April 13, 1973
She flounces and minces, coos and shrieks. She is ludicrous and appealingly pathetic. She is a performer, is Bette Midler. That’s Bette as in “bet” – just one syllable.
She’s a killer. She brings out the queens in drag who first started flocking around her at the Continental Baths in the Ansonia Hotel, mid-Manhattan, sitting around in their steaming towels. Then the straights started coming, too, fully togged.
She’s on the verge of making it big, where Barbra Streisand was almost a decade ago. And just as brassy and talented, but with a raucous brand of humor
She’s on a swing of American cities, in concert as they say, her first extended tour with symptoms of big money – she carries a four-piece band led by her arranger,
Barry Manilow, plus a backup vocal trio called the Harlettes.
When the Divine Miss M – self-billed – sashays from the wings, it’s camporama, a put-on leavened with quality.
This night, it’s a high school auditorium, yet, in which she does her stuff. But it’s called the Berkeley Community Theater and looks and is as big as Radio City Music Hall.
“This is the divine one,” she sassily announces, “en personne,” French with a “Joisey” accent. She had just come up from Los Angeles, where she slew them in the Dorothy Chandler Pavilion, all the Beverly Hillsites with their “sucked-in-cheeks.”
“The auditorium,” rasps Bette, “reeked of Gucci.”
Shrieks in the front row. The freaks dig.
“You will all know,” she announces, “why they call me Miss Divine. All you people who’ve come out of your musty little garrets where you’re all doing macramÃ©.”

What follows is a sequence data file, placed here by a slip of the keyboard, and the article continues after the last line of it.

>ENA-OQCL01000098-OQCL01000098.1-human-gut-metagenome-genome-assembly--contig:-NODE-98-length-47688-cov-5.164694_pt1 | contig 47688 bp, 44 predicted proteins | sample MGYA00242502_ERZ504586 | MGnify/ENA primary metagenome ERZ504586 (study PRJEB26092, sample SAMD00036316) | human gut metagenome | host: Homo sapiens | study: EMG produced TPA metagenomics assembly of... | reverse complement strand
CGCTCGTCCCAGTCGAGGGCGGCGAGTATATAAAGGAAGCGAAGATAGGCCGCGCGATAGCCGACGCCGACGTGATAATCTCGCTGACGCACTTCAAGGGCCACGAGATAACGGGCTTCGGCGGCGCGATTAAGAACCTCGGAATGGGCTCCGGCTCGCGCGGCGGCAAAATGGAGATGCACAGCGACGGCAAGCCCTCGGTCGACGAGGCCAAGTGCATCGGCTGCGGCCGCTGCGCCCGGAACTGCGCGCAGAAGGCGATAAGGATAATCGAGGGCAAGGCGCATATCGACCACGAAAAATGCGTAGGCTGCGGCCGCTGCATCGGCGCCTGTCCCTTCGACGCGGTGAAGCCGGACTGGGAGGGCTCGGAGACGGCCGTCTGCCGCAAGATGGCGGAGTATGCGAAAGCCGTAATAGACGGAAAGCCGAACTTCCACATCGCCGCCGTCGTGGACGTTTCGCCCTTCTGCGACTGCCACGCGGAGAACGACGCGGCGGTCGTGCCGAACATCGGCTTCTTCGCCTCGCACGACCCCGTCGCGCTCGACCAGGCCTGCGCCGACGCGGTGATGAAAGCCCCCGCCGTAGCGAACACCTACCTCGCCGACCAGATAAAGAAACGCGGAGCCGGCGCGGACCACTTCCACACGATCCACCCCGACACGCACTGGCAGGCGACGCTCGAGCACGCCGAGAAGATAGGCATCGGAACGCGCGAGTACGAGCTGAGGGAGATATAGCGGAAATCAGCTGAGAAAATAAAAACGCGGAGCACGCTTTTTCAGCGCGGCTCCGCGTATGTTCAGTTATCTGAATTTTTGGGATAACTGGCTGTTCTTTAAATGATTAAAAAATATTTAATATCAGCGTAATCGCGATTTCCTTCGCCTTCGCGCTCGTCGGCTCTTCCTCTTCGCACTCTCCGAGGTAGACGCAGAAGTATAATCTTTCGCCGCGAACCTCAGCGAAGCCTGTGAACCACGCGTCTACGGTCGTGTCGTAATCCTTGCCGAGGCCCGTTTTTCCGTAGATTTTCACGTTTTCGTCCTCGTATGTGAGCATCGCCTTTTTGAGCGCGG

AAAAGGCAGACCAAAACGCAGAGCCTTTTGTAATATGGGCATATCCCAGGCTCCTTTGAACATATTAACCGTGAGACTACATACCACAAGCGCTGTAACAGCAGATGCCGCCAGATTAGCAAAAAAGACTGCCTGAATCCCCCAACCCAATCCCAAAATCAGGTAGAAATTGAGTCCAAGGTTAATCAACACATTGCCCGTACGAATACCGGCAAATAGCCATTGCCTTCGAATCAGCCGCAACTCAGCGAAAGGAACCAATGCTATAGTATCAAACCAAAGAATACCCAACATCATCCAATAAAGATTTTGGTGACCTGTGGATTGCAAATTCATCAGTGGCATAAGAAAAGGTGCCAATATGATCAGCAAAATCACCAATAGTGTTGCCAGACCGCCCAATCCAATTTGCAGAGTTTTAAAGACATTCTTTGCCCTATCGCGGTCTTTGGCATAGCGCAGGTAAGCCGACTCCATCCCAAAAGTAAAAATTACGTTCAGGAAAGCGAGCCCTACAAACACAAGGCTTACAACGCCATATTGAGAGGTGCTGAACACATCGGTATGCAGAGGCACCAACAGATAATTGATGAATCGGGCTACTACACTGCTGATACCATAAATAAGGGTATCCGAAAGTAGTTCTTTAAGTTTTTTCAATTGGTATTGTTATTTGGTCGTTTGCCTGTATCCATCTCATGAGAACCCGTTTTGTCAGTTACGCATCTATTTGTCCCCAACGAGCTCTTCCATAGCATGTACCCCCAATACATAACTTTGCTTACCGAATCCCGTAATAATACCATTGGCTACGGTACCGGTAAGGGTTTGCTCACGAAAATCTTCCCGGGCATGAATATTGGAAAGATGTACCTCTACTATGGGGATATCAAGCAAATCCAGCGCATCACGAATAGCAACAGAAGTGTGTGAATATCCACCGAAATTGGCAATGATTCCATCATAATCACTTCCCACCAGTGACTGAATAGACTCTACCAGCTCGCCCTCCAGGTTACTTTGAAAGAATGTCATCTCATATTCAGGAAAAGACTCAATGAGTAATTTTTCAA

THEN SHE SINGS and she bounces and she wails and warbles and whispers – “this is my ‘air de plzza’ medley” – and it’s all wild and frenetic. First, she’s strutting around the stage with her redtressed ringlets flying, a reincarnated Clara Bow, the “It” girl. Then she’s in a smoky spotlight doing a torchy “Am I Blue” straight out of Bessie Smith and ’20s. Then a rocked-up version of the Carpenters – she lumps Trish Nixon and Karen Carpenter in one schmaltzy bag.
By the end of an hour she’s got them, all 3,500, the queers and the straights, up on their feet and bellowing, hands over their heads and waving. It’s a phenomenon.
This is little Bette Midler out of Hawaii via Hoboken (her parents migrated) with pure Brooklynese intonations and solid theatrics. This is little Bette Midler who was Tzeitel, one of Tevya’s daughters, in “Fiddler on the Roof” for three years but wanted to be out there on stage all by herself.
A hard-driving bundle of chutzpah with flying blouse and big mouth. A little girl really, who jiggles and shakes and intermittently belts a song in pure tones just to keep it honest.
“SHE’S A DIFFICULT lady,” says one who has known her since she was a nobody who listened to Aretha Franklin records. “Neurotic, temperamental.” The Divine Miss M does not sit for interviews now.
She’s closing in on 30, but she’s one of those Lotte Lenya types who’ll look the same when she’s 50, with a face built for character lines amid a pushed down nose.
“Do You Want to Dance,” a slowed down and magically effective wail of an old number, is the key to an album about to hit the gold medal (million sales) mark for Atlantic Records.
She’ll make a million for herself one of these days soon, too.